News Virginian, July 25, 2021

Some members of our community have been thinking conscientiously and humanely about school nondiscrimination policies while others refuse to bring logic, compassion, or humanity into their response. Some vocally use their religious beliefs to demand discrimination be enforced, while others use religion to argue that the only holy way forward is to honor all God’s children of all gender identities and gender expressions. As Rev. Barrett Owen told the Waynesboro School Board at its July meeting, “To vote against this nondiscrimination policy is to vote for discrimination.” That seems obvious, doesn’t it? If you oppose nondiscrimination, you support discrimination. Indeed, some base their opposition to nondiscrimination policies on their belief that God discriminates and commands us to be “godlike” in this.

I believe the only holy and just way forward is to accept the human value of all and their absolute right to discover and determine for themselves who they are and where they fit in the great human spectrum. Agreeing or disagreeing with transgender people about their identity and their needs is simply irrelevant.

Transgender bathroom use has taken over much of the fear mongering of people opposed to antidiscrimination policies that recognize a person’s right to use the restroom that matches their established self-understood gender. We hear the frequent hypothetical of a cisgender boy asserting they are a transgender girl with the intention of entering gendered restrooms and locker rooms in order to do harm. But my experience as a cisgender gay man is that danger in restrooms comes from the dominant group, not the sexual or gender minority. To this day, public restrooms are uneasy places for me because straight guys harassed or bullied me there. They knew or assumed I was different from them, and that was all they required to respond with violence to my presence. Requiring transgender people to use the restroom that conforms to the gender listed on their original birth certificate puts them at risk of violence from those who are fearful and those who hate. It is simply not true that transgender people pose a risk to cisgender people.

It is not complicated to understand that the bathroom policies some conservatives prefer are mediums for anti-transgender violence. And in case it wasn’t yet clear to you, bullying and other violence also damages the soul or psyche of the bully. No one gets away undamaged when a human being is subjected to harassment and violence.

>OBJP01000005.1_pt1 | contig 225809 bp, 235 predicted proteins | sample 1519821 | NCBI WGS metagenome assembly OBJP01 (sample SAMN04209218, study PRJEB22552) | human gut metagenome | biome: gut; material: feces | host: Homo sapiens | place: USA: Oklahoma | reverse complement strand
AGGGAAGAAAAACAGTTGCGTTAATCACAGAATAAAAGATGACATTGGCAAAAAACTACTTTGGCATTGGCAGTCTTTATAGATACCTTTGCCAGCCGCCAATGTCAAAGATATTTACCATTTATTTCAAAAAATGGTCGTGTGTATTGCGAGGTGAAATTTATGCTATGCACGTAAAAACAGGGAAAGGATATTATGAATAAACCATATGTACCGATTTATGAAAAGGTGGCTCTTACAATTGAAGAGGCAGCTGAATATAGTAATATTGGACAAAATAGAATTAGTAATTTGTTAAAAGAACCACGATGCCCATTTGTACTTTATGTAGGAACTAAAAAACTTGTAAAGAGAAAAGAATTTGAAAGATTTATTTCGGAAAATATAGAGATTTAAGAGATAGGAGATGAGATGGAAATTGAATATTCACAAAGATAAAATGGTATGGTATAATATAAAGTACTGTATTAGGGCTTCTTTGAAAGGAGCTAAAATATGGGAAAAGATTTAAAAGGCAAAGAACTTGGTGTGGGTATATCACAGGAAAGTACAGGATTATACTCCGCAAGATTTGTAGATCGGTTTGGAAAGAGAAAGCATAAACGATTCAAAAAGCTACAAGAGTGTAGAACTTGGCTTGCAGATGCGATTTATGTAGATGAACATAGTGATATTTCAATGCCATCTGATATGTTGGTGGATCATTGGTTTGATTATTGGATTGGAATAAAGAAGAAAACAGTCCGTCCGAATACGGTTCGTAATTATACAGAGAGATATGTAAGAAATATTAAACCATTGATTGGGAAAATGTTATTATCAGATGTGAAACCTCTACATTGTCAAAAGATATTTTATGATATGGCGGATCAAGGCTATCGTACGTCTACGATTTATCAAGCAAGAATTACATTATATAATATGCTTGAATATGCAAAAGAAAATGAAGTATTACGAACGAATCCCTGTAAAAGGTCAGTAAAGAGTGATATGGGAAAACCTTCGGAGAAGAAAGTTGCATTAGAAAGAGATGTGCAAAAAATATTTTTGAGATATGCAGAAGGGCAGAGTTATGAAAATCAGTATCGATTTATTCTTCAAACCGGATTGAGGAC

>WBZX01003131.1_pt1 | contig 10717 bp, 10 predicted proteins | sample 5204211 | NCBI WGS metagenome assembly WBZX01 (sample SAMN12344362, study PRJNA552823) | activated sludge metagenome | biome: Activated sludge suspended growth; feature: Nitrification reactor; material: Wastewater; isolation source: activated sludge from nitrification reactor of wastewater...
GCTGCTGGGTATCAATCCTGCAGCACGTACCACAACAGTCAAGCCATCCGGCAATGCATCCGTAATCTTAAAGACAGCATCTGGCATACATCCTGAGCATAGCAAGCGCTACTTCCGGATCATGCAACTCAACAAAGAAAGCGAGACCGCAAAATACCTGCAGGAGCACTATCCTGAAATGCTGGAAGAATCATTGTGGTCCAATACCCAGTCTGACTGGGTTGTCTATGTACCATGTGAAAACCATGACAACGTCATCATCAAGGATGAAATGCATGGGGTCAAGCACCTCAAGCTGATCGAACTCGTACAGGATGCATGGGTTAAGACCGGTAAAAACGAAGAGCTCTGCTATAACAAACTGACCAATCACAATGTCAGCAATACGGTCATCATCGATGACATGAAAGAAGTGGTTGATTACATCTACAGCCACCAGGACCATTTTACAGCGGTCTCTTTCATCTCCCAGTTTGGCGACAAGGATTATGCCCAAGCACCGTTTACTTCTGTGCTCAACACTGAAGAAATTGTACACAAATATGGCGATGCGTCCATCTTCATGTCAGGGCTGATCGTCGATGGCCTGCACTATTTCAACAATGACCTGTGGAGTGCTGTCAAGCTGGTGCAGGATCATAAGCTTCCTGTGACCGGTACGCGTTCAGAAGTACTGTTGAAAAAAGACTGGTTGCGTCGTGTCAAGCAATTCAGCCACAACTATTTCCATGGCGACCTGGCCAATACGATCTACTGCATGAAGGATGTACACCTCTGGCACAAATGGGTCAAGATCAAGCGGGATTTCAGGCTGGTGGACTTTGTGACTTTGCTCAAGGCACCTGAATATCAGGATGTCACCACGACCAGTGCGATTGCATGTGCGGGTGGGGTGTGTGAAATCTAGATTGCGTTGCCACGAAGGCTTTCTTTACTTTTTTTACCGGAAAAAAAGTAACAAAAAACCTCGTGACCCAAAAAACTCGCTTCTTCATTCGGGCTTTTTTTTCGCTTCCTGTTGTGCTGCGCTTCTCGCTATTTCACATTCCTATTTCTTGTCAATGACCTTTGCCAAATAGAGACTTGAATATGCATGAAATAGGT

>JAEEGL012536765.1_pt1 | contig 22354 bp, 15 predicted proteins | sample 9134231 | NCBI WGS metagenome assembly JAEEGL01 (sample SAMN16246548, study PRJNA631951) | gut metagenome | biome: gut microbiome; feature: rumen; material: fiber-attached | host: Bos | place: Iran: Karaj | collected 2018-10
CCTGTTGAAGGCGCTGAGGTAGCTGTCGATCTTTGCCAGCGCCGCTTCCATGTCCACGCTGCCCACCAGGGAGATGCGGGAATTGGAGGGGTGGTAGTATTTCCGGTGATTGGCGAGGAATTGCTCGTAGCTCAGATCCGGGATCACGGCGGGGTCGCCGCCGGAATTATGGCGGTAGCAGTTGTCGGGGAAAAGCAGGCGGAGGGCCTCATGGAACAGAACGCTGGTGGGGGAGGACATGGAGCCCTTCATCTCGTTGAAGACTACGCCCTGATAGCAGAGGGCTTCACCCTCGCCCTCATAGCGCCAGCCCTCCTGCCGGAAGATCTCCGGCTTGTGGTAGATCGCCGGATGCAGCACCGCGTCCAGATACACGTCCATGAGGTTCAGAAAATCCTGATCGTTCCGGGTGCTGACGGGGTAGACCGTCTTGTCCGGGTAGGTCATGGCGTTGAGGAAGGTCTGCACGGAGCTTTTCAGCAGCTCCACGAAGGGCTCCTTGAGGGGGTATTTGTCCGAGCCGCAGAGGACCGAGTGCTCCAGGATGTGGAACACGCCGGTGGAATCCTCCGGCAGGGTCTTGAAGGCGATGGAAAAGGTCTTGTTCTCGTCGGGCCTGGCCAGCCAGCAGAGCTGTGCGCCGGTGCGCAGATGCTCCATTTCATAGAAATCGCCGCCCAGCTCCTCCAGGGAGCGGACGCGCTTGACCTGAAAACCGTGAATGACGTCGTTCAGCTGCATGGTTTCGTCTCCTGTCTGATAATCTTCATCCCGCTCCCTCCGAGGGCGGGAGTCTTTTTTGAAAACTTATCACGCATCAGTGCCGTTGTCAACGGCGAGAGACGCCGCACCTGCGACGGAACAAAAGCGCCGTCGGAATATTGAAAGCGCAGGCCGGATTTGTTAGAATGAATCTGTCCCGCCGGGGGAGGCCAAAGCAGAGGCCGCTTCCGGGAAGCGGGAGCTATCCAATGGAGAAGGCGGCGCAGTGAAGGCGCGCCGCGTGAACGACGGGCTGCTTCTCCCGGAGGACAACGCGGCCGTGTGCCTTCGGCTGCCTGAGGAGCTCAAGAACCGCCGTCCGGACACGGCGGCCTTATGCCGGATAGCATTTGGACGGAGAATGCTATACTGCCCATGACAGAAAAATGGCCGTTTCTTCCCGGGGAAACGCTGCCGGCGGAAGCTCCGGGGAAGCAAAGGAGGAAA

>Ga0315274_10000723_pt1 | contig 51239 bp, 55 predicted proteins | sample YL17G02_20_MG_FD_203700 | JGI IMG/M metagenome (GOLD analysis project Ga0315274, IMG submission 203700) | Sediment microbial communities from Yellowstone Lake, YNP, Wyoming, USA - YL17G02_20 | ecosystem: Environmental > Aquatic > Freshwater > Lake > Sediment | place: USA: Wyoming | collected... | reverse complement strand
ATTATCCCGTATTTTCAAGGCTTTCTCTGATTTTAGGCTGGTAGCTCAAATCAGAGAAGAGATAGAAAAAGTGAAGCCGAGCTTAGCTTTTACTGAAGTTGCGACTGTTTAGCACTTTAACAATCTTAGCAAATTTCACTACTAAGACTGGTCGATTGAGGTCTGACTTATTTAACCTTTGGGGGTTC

The other prominent area of the new school nondiscrimination policies that upsets some is the provision for transgender students to be called by the pronouns that reflect their actual gender when it disagrees with the original birth certificate and to use their established name, when they change it to reflect their gender. This should be simple for people of goodwill and good faith to accept. We have been switching our names around in the form of chosen and assigned nicknames since forever with no trouble. Switching pronouns is also not uncommon either. Calling people by the wrong pronouns as a display of disrespect happens all the time and is nothing new. All that is new is that the new policies recognize that other people do not have the ultimate right to assign one’s pronouns. This isn’t rocket science. It is simple human decency to call people by the name they identify as theirs and to refer to them with the pronouns that they know to match their gender.

Mixed in among the Bible verses some choose to use against those with orientation or gender difference from societal norms are verses that have aged better and that are more germane to the discussion. Verses that command us to love our neighbor… to respect our neighbor… to protect our neighbor. And people who value the teachings of Jesus have the example of the parable of “The Good Samaritan,” which teaches that everyone at risk and in need is our neighbor. We are morally obligated to ease their way. Making life harder for people who already have widespread social and religious opinions arrayed against them depends on bad faith or bad theology.

The nondiscrimination policies area schools are adopting are not a choice but a state and federal mandate. And they are the right step toward a safer more just world. They are a minimum step toward making all our children safer.

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Column by Rev. Paul Oakley